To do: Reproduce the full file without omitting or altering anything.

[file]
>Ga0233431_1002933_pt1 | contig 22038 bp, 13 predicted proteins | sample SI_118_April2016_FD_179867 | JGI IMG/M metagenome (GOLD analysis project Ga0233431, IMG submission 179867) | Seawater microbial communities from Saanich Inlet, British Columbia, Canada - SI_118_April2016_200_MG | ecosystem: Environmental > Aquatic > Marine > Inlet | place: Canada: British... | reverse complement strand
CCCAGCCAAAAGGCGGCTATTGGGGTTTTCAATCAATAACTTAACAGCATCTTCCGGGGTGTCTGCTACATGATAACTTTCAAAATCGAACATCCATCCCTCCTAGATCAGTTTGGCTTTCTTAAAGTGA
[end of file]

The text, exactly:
>Ga0233431_1002933_pt1 | contig 22038 bp, 13 predicted proteins | sample SI_118_April2016_FD_179867 | JGI IMG/M metagenome (GOLD analysis project Ga0233431, IMG submission 179867) | Seawater microbial communities from Saanich Inlet, British Columbia, Canada - SI_118_April2016_200_MG | ecosystem: Environmental > Aquatic > Marine > Inlet | place: Canada: British... | reverse complement strand
CCCAGCCAAAAGGCGGCTATTGGGGTTTTCAATCAATAACTTAACAGCATCTTCCGGGGTGTCTGCTACATGATAACTTTCAAAATCGAACATCCATCCCTCCTAGATCAGTTTGGCTTTCTTAAAGTGA